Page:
In the end, Gray carried Wards Eight, Seven, Five and, perhaps most telling, Fenty’s home turf, Ward Four —the same ward where Fenty had first been elected to the council, upsetting long-time veteran Charlene Drew Jarvis. Gray even beat Fenty in Brentwood, the precinct where Fenty made his home. On the other hand, Fenty decisively carried Wards Three and Two, the most white wards of the District, as well as Wards Two and Six, if less decisively.
Early in the campaign, Gray had observed that, “The city was never as divided as it is now.” At the time, that sounded a little like hyperbole, but he was absolutely right. He said the divide was not merely racial but economic — which is to say it was both.
Fenty’s fall was a steep one, and it was based almost solely on the way he ran the government — on the way he conducted himself. Large parts of the city, especially the blacker and poorer parts of the city, felt abandoned, ignored, and left out of the process. This was especially true of the big changes that were begun under Fenty and Chancellor Michelle Rhee in the school system, a system Fenty had vowed to change when he ran the table in the elections of four years ago, winning all wards and precincts. He was seen as arrogant, high-handed, petty and aloof.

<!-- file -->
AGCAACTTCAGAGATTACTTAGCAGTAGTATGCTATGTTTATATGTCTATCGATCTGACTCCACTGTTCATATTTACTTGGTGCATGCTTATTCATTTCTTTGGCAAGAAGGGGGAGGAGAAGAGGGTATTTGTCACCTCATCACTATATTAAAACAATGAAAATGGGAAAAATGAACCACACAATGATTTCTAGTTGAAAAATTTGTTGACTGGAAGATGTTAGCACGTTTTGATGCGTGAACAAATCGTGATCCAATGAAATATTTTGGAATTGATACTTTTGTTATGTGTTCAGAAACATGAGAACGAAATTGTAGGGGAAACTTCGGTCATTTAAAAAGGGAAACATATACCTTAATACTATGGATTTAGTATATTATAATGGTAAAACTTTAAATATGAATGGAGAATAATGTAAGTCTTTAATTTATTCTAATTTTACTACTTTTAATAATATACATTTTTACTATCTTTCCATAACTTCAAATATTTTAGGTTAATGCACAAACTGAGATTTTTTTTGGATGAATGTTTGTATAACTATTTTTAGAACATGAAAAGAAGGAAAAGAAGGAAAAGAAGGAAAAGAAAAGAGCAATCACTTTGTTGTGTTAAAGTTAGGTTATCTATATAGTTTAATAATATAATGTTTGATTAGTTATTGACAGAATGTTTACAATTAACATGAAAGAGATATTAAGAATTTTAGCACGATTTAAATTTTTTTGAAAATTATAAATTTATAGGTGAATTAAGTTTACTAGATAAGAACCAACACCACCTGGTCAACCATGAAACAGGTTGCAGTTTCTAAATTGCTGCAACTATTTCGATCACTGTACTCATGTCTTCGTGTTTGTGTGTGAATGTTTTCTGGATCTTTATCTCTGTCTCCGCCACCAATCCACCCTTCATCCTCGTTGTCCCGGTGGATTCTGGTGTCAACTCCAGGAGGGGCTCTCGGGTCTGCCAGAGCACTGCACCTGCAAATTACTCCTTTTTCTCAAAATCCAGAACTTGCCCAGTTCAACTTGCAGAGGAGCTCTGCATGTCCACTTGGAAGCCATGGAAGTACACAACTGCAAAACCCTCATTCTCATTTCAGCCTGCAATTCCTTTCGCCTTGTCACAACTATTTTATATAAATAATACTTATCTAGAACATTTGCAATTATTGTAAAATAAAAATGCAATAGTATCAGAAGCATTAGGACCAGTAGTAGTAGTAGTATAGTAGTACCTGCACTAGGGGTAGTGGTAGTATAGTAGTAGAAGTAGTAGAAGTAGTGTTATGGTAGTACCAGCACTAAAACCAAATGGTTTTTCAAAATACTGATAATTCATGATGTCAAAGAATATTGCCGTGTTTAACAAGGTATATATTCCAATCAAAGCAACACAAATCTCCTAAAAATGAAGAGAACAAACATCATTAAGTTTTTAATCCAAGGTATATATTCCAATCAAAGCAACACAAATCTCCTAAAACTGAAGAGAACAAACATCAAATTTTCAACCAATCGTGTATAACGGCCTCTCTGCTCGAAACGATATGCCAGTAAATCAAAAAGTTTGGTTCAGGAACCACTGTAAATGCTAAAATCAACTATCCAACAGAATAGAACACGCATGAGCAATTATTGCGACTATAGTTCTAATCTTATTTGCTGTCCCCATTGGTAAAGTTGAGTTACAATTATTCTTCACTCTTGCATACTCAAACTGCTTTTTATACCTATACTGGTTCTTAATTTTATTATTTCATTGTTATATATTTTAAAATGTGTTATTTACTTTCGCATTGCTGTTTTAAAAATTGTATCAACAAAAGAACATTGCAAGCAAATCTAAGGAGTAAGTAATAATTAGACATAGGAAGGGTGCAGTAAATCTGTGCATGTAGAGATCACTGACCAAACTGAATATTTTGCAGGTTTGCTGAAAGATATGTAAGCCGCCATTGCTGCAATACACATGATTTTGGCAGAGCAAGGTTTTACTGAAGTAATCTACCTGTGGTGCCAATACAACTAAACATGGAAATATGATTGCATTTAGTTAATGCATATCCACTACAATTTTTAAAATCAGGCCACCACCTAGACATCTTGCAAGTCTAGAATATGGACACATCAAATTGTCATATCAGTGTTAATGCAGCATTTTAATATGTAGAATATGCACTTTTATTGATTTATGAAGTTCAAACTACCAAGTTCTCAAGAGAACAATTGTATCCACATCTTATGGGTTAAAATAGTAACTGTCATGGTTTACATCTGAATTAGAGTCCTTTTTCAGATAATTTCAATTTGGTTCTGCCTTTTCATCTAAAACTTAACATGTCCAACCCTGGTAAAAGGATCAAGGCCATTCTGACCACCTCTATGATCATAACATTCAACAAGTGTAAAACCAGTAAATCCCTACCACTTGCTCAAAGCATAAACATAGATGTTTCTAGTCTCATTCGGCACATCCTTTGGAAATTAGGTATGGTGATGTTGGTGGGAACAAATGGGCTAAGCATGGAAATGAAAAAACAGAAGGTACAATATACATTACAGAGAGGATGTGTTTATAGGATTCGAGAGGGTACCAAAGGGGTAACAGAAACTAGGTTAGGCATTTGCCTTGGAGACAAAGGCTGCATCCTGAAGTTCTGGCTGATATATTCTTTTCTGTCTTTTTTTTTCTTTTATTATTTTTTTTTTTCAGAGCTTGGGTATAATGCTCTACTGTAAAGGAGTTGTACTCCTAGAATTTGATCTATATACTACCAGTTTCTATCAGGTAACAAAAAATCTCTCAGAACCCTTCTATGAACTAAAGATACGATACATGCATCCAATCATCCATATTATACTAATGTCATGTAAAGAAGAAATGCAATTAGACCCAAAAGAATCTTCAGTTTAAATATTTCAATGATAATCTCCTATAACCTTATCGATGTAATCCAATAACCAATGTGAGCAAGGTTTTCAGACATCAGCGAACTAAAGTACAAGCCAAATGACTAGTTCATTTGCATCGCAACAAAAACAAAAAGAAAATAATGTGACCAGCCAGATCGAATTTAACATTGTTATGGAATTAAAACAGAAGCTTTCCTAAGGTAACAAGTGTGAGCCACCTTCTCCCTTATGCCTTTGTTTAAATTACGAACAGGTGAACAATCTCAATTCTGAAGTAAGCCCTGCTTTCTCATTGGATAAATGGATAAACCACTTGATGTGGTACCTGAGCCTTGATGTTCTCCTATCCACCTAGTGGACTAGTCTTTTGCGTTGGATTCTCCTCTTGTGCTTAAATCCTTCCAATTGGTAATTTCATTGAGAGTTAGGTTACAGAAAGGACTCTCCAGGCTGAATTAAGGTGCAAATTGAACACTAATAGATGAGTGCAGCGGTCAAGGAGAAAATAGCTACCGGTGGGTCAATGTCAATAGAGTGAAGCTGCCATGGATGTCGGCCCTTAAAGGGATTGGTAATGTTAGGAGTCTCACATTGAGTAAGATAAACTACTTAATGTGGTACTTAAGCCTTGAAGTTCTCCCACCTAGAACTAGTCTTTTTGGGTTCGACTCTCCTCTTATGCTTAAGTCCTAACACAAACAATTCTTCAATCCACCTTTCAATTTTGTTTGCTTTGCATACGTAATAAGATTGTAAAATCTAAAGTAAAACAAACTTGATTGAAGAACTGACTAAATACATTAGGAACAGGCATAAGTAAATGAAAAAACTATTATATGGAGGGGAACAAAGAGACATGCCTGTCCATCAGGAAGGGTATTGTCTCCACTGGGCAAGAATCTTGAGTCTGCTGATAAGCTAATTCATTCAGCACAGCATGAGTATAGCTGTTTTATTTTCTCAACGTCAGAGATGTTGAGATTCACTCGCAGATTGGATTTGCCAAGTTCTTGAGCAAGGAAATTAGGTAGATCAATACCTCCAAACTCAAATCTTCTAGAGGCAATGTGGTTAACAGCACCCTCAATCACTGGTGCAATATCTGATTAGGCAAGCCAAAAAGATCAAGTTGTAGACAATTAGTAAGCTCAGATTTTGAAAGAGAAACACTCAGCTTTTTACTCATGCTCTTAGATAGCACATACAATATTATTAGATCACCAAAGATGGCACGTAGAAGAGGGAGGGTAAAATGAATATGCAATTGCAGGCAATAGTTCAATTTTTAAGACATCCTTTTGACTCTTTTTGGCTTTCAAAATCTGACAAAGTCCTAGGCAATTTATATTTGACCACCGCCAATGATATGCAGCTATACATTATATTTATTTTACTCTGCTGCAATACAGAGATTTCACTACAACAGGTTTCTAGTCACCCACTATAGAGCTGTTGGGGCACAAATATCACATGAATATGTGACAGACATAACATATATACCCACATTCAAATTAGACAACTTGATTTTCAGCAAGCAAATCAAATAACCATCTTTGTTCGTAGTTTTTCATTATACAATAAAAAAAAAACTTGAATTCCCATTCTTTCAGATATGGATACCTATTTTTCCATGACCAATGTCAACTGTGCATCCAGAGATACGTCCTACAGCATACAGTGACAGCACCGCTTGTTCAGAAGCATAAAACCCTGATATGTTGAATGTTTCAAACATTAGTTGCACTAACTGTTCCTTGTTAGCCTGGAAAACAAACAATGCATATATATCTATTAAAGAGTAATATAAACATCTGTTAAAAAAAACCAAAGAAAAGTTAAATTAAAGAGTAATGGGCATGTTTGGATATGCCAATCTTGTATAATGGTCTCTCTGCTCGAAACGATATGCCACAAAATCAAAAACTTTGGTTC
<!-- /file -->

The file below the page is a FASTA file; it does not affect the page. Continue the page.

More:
Fenty ignored the warnings revealed in two polls, which showed a big disconnect between accomplishment and character, substance and style. He insisted that his accomplishments would carry the day, and during the latter parts of the campaign he did not change. He blasted Gray for his tenure as DHS director under Sharon Pratt Kelly, while praising himself and Chancellor Rhee for making tough decisions.
But there was a failure in leadership. Fenty and Rhee never felt they had to persuade people to come along with the tough decisions, or to show empathy with those most affected by the them; the unemployed, teachers left jobless after two large firings, and so on.
The end result was a 56 to 45 percent Gray margin over Fenty, or 62,174 votes for Gray and 52,000 for Fenty. Kwame Brown won over Orange by a 55 to 39 percent margin. Mendelson beat back Michael D. Brown by 64 to 28 percent margin.